When journalists read scientific reports, they usually try to find a theme, in plain language. That what The Economist Magazine (June 18-26), “Sun Down” and Popular Science magazine (July 11), “Sun Stroke,” did. The problem, their reading of the science reached totally solar opposite conclusions.

The Economist concluded that: “Several lines of evidence suggest the sun is about to go quiet.” They predict that something called “solar minimums,” in which the regular cycles of the sun slow down, with fewer sun spots and more reliable communications on Earth, not interrupted so much by solar activity. The cooling effect of such historical slowdowns could even counteract or offset some of the warming effects of greenhouse gases, somewhat canceling out global warming, or giving us some breathing space to deal with it.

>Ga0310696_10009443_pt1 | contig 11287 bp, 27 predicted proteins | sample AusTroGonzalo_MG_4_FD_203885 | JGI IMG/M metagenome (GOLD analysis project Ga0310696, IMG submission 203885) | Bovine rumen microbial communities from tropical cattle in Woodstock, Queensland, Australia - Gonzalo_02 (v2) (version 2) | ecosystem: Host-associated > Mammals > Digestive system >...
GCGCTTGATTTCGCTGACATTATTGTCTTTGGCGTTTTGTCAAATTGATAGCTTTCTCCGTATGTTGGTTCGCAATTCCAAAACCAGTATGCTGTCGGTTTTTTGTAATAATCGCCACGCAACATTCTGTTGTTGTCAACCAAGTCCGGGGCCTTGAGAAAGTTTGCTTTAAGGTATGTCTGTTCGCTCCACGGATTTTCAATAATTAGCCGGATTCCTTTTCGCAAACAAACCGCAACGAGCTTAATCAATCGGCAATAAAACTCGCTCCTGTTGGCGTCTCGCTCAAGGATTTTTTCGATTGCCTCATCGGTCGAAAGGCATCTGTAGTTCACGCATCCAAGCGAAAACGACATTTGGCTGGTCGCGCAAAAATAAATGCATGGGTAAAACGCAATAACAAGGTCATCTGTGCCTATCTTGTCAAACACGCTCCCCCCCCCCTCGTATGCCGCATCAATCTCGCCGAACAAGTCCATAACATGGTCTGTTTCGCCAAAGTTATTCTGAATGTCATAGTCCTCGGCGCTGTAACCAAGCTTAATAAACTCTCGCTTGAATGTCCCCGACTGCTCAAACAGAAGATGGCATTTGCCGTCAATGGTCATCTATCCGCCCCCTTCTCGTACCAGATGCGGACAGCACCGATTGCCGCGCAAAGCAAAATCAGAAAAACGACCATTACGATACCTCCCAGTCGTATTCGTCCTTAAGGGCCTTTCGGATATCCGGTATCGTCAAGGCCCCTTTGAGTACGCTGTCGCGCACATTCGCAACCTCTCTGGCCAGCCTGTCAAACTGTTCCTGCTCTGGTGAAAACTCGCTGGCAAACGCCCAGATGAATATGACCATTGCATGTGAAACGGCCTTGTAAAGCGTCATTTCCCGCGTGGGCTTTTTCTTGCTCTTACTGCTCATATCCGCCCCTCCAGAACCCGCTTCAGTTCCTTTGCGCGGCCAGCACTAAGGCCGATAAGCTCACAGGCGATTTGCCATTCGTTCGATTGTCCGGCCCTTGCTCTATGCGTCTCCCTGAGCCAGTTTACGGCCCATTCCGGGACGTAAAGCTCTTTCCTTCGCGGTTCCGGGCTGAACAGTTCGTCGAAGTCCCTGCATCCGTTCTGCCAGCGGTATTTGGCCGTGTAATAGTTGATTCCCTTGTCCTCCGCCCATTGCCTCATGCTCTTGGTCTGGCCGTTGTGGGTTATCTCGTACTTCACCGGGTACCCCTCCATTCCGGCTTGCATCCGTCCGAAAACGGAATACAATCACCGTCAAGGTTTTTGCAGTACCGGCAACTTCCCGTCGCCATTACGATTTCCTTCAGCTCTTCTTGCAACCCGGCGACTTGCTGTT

Then there’s Popular Science, blaring that, “A catastrophic solar storm isn’t a question of when — and it looks like soon.” A charged cloud of particles, called a coronal mass ejection, or CME could hit the earth. Such an eruption could fry computers and power transformers across the globe, shut down nuclear power plants and transportation — in other words, put the Earth on hold. Such a massive solar storm is a low probability event, just as is a 100-year storm, says Popular Science, but the question they ask is: what are we doing to prepare?

At this time of the summer solstice, when we are all celebrating the onset of a hopefully nice summer, after a winter of devastating storms, let’s hope the sun stays on an even keel, and that the journalists take a second look into science’s crystal ball and see if there is some consensus we can trust.